America: Land of the free, home of the political dynasty

    America: Land of the free, home of the political dynasty

    These days in the US things are pretty much stuck where they are, both in politics and society at large, says Rupert Cornwell
    A graphic history of US civil rights – in comic book form

    A graphic history of US civil rights – in comic book form

    A veteran of the Fifties campaigns is inspiring a new generation of activists
    Winston Churchill: the enigma of a British hero

    Winston Churchill: the enigma of a British hero

    A C Benson called him 'a horrid little fellow', George Orwell would have shot him, but what a giant he seems now, says DJ Taylor
    Growing mussels: Precious freshwater shellfish are thriving in a unique green project

    Growing mussels

    Precious freshwater shellfish are thriving in a unique green project
    Diana Krall: The jazz singer on being friends with Elton John, outer space and skiing in Dubai

    Diana Krall interview

    The jazz singer on being friends with Elton John, outer space and skiing in Dubai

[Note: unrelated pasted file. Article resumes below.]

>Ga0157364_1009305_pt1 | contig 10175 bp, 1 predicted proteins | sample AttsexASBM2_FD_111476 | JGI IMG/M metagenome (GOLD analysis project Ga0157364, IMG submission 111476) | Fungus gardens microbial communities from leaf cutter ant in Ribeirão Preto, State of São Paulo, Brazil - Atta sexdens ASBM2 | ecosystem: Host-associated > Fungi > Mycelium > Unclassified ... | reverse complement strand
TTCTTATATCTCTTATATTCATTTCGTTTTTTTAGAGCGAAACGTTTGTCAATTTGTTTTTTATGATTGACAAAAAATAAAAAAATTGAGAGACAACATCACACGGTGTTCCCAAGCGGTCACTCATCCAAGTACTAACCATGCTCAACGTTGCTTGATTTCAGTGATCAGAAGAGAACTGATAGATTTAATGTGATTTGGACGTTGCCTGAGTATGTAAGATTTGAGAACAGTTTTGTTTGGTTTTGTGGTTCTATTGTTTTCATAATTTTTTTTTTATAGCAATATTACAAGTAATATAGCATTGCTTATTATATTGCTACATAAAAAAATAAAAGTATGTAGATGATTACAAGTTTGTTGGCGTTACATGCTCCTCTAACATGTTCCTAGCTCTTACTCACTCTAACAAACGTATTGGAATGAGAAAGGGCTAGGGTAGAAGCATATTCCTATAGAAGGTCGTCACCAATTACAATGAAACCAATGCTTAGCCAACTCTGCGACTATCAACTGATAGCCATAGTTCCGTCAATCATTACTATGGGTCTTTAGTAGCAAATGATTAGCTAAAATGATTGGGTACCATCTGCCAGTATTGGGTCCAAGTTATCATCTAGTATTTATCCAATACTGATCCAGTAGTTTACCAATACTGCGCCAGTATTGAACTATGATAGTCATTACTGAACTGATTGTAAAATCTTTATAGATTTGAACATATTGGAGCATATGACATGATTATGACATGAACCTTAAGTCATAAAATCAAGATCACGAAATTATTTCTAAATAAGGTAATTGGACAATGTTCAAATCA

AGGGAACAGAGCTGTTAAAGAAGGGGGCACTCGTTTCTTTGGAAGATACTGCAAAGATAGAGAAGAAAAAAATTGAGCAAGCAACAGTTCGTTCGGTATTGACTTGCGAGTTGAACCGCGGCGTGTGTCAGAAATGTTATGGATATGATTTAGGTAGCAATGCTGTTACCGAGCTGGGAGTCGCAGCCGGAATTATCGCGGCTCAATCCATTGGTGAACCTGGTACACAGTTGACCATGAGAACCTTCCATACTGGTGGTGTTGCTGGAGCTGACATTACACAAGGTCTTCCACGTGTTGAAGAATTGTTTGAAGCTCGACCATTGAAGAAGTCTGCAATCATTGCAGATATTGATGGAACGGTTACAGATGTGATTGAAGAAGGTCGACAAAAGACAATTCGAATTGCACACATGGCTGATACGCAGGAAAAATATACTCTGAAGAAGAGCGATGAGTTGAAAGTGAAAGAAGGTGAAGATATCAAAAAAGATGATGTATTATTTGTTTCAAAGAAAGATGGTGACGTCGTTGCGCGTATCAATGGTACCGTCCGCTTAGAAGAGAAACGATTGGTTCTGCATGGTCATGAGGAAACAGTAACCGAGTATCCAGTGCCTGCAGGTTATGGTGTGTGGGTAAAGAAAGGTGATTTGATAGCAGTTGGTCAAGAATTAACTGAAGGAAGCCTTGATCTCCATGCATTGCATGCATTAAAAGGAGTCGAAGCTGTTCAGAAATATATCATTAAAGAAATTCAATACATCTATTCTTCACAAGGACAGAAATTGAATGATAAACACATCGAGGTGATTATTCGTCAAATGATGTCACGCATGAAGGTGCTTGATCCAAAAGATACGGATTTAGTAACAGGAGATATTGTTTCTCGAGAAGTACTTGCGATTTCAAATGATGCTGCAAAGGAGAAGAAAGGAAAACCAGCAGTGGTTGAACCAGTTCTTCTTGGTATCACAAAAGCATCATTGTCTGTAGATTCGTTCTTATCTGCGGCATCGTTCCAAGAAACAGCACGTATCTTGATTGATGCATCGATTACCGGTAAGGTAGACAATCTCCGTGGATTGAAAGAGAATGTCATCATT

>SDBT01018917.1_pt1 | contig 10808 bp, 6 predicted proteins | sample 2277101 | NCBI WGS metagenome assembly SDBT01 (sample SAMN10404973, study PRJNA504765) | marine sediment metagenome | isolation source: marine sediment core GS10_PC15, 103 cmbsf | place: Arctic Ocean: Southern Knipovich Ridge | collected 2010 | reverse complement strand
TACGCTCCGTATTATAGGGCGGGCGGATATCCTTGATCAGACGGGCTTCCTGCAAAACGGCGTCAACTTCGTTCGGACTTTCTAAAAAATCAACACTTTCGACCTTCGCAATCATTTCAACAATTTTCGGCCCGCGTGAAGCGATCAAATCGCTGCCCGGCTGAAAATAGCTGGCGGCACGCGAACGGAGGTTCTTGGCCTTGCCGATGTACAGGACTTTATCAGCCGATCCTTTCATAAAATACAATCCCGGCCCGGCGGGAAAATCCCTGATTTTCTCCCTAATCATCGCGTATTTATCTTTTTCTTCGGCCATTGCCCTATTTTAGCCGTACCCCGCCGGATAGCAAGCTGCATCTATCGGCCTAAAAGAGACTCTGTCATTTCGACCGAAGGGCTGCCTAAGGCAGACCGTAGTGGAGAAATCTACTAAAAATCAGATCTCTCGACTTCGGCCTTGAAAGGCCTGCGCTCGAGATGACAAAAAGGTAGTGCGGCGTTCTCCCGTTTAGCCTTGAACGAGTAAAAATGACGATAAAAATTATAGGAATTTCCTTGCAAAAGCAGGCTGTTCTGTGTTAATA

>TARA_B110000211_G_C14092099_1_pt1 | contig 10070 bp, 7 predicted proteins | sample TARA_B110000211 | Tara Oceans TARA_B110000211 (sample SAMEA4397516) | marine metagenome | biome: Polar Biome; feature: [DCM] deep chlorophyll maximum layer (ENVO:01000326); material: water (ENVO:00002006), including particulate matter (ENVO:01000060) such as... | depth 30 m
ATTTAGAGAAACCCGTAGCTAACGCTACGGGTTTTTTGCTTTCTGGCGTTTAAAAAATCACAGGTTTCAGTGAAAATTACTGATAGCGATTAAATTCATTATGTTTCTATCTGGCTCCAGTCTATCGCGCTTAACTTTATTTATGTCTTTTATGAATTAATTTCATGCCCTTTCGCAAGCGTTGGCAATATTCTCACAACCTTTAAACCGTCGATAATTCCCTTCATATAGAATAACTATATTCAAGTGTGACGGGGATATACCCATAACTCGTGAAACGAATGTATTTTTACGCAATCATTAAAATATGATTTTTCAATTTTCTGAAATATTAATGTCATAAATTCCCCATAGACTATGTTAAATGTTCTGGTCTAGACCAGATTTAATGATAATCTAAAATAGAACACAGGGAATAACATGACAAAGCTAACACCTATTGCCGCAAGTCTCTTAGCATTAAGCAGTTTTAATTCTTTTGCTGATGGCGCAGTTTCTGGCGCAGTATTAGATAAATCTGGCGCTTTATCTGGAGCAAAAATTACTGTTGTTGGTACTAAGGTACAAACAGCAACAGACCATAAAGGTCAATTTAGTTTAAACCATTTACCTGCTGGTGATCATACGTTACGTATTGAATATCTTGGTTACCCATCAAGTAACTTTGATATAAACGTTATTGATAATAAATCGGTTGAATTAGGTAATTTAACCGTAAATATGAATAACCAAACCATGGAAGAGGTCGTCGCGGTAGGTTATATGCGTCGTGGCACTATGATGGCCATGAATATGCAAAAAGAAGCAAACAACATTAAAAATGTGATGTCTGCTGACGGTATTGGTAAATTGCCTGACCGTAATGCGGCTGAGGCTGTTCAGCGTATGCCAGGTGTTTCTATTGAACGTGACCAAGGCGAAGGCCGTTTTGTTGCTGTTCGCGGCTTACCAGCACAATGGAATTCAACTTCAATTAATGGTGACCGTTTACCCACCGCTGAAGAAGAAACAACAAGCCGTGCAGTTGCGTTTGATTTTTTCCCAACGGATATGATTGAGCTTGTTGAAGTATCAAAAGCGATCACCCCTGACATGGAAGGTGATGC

Pinstriped for action: A glimpse of what the very rich man will be wearing this winter

    Pinstriped for action

    A glimpse of what the very rich man will be wearing this winter
    Russell T Davies & Ben Cook: 'Our friendship flourished online. You can share some very revelatory moments at four in the morning…'

    Russell T Davies & Ben Cook: How we met

    'Our friendship flourished online. You can share some very revelatory moments at four in the morning…'
    Bill Granger recipes: Our chef serves up his favourite Japanese dishes

    Bill Granger's Japanese recipes

    Stock up on mirin, soy and miso and you have the makings of everyday Japanese cuisine
    Michael Calvin: How we need more Eric Cantonas to knock some sense into us

    Michael Calvin's Last Word

    How we need more Eric Cantonas to knock some sense into us